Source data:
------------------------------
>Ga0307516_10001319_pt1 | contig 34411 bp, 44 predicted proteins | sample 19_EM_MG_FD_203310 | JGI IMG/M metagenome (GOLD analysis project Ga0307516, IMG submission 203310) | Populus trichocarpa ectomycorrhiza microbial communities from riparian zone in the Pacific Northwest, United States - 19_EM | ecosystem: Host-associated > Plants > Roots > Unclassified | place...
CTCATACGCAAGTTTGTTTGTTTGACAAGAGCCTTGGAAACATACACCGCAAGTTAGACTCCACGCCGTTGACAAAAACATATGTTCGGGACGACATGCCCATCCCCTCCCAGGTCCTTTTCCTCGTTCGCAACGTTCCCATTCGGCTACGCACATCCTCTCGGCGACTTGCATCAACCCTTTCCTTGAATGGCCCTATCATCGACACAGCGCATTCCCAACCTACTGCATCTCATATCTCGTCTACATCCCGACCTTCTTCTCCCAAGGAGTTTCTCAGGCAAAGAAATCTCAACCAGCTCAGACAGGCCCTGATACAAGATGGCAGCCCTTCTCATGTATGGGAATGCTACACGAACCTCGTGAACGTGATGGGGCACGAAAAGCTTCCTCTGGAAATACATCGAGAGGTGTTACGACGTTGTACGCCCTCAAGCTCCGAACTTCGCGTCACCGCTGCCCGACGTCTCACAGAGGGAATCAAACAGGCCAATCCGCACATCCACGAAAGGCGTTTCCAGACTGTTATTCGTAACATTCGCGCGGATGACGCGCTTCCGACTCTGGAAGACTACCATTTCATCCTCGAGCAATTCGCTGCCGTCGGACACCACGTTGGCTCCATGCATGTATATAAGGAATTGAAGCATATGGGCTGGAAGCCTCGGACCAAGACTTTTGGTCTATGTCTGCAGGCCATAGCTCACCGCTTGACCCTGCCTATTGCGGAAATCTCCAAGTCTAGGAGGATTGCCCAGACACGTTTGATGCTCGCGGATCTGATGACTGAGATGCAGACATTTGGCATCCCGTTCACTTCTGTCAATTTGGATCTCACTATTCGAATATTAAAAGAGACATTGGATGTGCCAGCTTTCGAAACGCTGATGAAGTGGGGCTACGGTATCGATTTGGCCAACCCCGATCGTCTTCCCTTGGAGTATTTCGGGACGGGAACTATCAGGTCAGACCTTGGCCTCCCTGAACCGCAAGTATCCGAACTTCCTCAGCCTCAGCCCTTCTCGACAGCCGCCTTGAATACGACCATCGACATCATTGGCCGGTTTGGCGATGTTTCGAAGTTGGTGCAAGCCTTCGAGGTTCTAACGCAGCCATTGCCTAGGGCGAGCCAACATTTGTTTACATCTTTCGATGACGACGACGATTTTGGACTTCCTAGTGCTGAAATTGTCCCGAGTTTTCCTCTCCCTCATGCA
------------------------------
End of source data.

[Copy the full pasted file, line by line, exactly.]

>Ga0307516_10001319_pt1 | contig 34411 bp, 44 predicted proteins | sample 19_EM_MG_FD_203310 | JGI IMG/M metagenome (GOLD analysis project Ga0307516, IMG submission 203310) | Populus trichocarpa ectomycorrhiza microbial communities from riparian zone in the Pacific Northwest, United States - 19_EM | ecosystem: Host-associated > Plants > Roots > Unclassified | place...
CTCATACGCAAGTTTGTTTGTTTGACAAGAGCCTTGGAAACATACACCGCAAGTTAGACTCCACGCCGTTGACAAAAACATATGTTCGGGACGACATGCCCATCCCCTCCCAGGTCCTTTTCCTCGTTCGCAACGTTCCCATTCGGCTACGCACATCCTCTCGGCGACTTGCATCAACCCTTTCCTTGAATGGCCCTATCATCGACACAGCGCATTCCCAACCTACTGCATCTCATATCTCGTCTACATCCCGACCTTCTTCTCCCAAGGAGTTTCTCAGGCAAAGAAATCTCAACCAGCTCAGACAGGCCCTGATACAAGATGGCAGCCCTTCTCATGTATGGGAATGCTACACGAACCTCGTGAACGTGATGGGGCACGAAAAGCTTCCTCTGGAAATACATCGAGAGGTGTTACGACGTTGTACGCCCTCAAGCTCCGAACTTCGCGTCACCGCTGCCCGACGTCTCACAGAGGGAATCAAACAGGCCAATCCGCACATCCACGAAAGGCGTTTCCAGACTGTTATTCGTAACATTCGCGCGGATGACGCGCTTCCGACTCTGGAAGACTACCATTTCATCCTCGAGCAATTCGCTGCCGTCGGACACCACGTTGGCTCCATGCATGTATATAAGGAATTGAAGCATATGGGCTGGAAGCCTCGGACCAAGACTTTTGGTCTATGTCTGCAGGCCATAGCTCACCGCTTGACCCTGCCTATTGCGGAAATCTCCAAGTCTAGGAGGATTGCCCAGACACGTTTGATGCTCGCGGATCTGATGACTGAGATGCAGACATTTGGCATCCCGTTCACTTCTGTCAATTTGGATCTCACTATTCGAATATTAAAAGAGACATTGGATGTGCCAGCTTTCGAAACGCTGATGAAGTGGGGCTACGGTATCGATTTGGCCAACCCCGATCGTCTTCCCTTGGAGTATTTCGGGACGGGAACTATCAGGTCAGACCTTGGCCTCCCTGAACCGCAAGTATCCGAACTTCCTCAGCCTCAGCCCTTCTCGACAGCCGCCTTGAATACGACCATCGACATCATTGGCCGGTTTGGCGATGTTTCGAAGTTGGTGCAAGCCTTCGAGGTTCTAACGCAGCCATTGCCTAGGGCGAGCCAACATTTGTTTACATCTTTCGATGACGACGACGATTTTGGACTTCCTAGTGCTGAAATTGTCCCGAGTTTTCCTCTCCCTCATGCA